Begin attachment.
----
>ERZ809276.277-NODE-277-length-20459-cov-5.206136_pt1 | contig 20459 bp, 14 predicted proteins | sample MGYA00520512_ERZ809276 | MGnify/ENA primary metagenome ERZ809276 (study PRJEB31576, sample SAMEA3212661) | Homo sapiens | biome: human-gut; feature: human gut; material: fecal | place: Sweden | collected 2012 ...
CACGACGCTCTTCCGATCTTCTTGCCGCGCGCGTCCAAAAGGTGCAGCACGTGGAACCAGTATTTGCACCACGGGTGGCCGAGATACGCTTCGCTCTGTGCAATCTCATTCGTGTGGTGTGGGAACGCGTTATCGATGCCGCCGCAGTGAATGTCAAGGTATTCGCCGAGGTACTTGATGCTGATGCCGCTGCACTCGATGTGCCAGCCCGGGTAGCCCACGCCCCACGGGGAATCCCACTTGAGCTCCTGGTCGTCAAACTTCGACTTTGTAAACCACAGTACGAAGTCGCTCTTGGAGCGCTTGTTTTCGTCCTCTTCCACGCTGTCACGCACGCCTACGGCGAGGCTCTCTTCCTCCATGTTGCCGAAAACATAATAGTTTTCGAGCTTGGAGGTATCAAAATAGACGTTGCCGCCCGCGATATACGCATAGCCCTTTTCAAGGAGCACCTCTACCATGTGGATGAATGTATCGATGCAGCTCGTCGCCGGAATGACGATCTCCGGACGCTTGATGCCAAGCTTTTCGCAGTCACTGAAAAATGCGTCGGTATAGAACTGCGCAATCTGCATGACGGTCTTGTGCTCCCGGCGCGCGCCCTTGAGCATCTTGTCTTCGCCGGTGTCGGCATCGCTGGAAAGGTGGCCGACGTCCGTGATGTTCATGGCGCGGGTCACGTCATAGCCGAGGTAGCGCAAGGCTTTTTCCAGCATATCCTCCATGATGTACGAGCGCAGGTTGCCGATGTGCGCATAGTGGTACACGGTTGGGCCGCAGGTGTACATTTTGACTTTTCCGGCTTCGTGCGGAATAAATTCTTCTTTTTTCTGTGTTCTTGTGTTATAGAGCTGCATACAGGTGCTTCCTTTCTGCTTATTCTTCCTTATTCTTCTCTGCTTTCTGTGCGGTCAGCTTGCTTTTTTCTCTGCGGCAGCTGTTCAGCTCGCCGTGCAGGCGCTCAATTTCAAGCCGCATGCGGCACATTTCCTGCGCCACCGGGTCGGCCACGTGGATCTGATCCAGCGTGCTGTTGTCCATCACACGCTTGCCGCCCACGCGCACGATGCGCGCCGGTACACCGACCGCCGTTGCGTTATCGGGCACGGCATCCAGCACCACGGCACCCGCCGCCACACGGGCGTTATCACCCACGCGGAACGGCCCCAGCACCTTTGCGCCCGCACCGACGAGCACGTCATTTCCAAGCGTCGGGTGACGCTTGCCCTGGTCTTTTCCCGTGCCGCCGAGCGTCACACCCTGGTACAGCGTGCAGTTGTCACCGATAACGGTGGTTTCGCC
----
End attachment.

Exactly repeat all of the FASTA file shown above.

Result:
>ERZ809276.277-NODE-277-length-20459-cov-5.206136_pt1 | contig 20459 bp, 14 predicted proteins | sample MGYA00520512_ERZ809276 | MGnify/ENA primary metagenome ERZ809276 (study PRJEB31576, sample SAMEA3212661) | Homo sapiens | biome: human-gut; feature: human gut; material: fecal | place: Sweden | collected 2012 ...
CACGACGCTCTTCCGATCTTCTTGCCGCGCGCGTCCAAAAGGTGCAGCACGTGGAACCAGTATTTGCACCACGGGTGGCCGAGATACGCTTCGCTCTGTGCAATCTCATTCGTGTGGTGTGGGAACGCGTTATCGATGCCGCCGCAGTGAATGTCAAGGTATTCGCCGAGGTACTTGATGCTGATGCCGCTGCACTCGATGTGCCAGCCCGGGTAGCCCACGCCCCACGGGGAATCCCACTTGAGCTCCTGGTCGTCAAACTTCGACTTTGTAAACCACAGTACGAAGTCGCTCTTGGAGCGCTTGTTTTCGTCCTCTTCCACGCTGTCACGCACGCCTACGGCGAGGCTCTCTTCCTCCATGTTGCCGAAAACATAATAGTTTTCGAGCTTGGAGGTATCAAAATAGACGTTGCCGCCCGCGATATACGCATAGCCCTTTTCAAGGAGCACCTCTACCATGTGGATGAATGTATCGATGCAGCTCGTCGCCGGAATGACGATCTCCGGACGCTTGATGCCAAGCTTTTCGCAGTCACTGAAAAATGCGTCGGTATAGAACTGCGCAATCTGCATGACGGTCTTGTGCTCCCGGCGCGCGCCCTTGAGCATCTTGTCTTCGCCGGTGTCGGCATCGCTGGAAAGGTGGCCGACGTCCGTGATGTTCATGGCGCGGGTCACGTCATAGCCGAGGTAGCGCAAGGCTTTTTCCAGCATATCCTCCATGATGTACGAGCGCAGGTTGCCGATGTGCGCATAGTGGTACACGGTTGGGCCGCAGGTGTACATTTTGACTTTTCCGGCTTCGTGCGGAATAAATTCTTCTTTTTTCTGTGTTCTTGTGTTATAGAGCTGCATACAGGTGCTTCCTTTCTGCTTATTCTTCCTTATTCTTCTCTGCTTTCTGTGCGGTCAGCTTGCTTTTTTCTCTGCGGCAGCTGTTCAGCTCGCCGTGCAGGCGCTCAATTTCAAGCCGCATGCGGCACATTTCCTGCGCCACCGGGTCGGCCACGTGGATCTGATCCAGCGTGCTGTTGTCCATCACACGCTTGCCGCCCACGCGCACGATGCGCGCCGGTACACCGACCGCCGTTGCGTTATCGGGCACGGCATCCAGCACCACGGCACCCGCCGCCACACGGGCGTTATCACCCACGCGGAACGGCCCCAGCACCTTTGCGCCCGCACCGACGAGCACGTCATTTCCAAGCGTCGGGTGACGCTTGCCCTGGTCTTTTCCCGTGCCGCCGAGCGTCACACCCTGGTACAGCGTGCAGTTGTCACCGATAACGGTGGTTTCGCC